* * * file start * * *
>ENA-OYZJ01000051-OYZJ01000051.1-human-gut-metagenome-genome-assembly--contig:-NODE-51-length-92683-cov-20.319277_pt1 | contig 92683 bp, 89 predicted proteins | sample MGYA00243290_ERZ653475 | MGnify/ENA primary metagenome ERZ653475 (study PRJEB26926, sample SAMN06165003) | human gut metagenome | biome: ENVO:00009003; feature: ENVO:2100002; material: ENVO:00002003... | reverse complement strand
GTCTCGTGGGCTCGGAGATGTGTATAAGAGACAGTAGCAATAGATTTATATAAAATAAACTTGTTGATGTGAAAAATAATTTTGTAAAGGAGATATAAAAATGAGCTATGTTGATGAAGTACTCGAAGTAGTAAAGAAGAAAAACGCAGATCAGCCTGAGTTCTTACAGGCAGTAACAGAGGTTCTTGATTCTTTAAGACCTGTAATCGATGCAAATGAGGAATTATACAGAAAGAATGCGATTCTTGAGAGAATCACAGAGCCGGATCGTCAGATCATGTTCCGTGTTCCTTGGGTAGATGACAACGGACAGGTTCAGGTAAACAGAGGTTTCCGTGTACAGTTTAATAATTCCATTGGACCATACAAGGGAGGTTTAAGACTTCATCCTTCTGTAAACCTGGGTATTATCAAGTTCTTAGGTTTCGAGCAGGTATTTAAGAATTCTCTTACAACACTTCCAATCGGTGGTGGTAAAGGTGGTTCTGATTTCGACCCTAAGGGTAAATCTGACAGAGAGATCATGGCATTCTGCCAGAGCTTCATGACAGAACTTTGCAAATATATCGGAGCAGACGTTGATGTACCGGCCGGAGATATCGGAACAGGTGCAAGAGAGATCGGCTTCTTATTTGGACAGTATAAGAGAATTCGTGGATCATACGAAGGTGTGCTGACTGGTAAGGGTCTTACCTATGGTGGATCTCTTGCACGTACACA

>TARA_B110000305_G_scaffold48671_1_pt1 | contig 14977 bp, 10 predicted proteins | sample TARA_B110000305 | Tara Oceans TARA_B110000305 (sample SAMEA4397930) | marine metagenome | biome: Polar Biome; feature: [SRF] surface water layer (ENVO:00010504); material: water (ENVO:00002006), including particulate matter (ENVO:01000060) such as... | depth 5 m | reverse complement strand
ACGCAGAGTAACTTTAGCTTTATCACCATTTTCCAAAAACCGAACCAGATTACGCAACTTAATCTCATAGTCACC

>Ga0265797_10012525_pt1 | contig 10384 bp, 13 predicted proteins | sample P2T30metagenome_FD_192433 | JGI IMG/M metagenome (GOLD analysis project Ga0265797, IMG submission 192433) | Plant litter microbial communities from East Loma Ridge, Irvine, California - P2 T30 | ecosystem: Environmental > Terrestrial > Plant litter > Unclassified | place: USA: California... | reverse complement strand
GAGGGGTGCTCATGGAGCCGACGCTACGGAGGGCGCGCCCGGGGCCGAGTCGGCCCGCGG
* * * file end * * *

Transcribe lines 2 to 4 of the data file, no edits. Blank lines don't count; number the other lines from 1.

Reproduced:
GTCTCGTGGGCTCGGAGATGTGTATAAGAGACAGTAGCAATAGATTTATATAAAATAAACTTGTTGATGTGAAAAATAATTTTGTAAAGGAGATATAAAAATGAGCTATGTTGATGAAGTACTCGAAGTAGTAAAGAAGAAAAACGCAGATCAGCCTGAGTTCTTACAGGCAGTAACAGAGGTTCTTGATTCTTTAAGACCTGTAATCGATGCAAATGAGGAATTATACAGAAAGAATGCGATTCTTGAGAGAATCACAGAGCCGGATCGTCAGATCATGTTCCGTGTTCCTTGGGTAGATGACAACGGACAGGTTCAGGTAAACAGAGGTTTCCGTGTACAGTTTAATAATTCCATTGGACCATACAAGGGAGGTTTAAGACTTCATCCTTCTGTAAACCTGGGTATTATCAAGTTCTTAGGTTTCGAGCAGGTATTTAAGAATTCTCTTACAACACTTCCAATCGGTGGTGGTAAAGGTGGTTCTGATTTCGACCCTAAGGGTAAATCTGACAGAGAGATCATGGCATTCTGCCAGAGCTTCATGACAGAACTTTGCAAATATATCGGAGCAGACGTTGATGTACCGGCCGGAGATATCGGAACAGGTGCAAGAGAGATCGGCTTCTTATTTGGACAGTATAAGAGAATTCGTGGATCATACGAAGGTGTGCTGACTGGTAAGGGTCTTACCTATGGTGGATCTCTTGCACGTACACA

>TARA_B110000305_G_scaffold48671_1_pt1 | contig 14977 bp, 10 predicted proteins | sample TARA_B110000305 | Tara Oceans TARA_B110000305 (sample SAMEA4397930) | marine metagenome | biome: Polar Biome; feature: [SRF] surface water layer (ENVO:00010504); material: water (ENVO:00002006), including particulate matter (ENVO:01000060) such as... | depth 5 m | reverse complement strand
ACGCAGAGTAACTTTAGCTTTATCACCATTTTCCAAAAACCGAACCAGATTACGCAACTTAATCTCATAGTCACC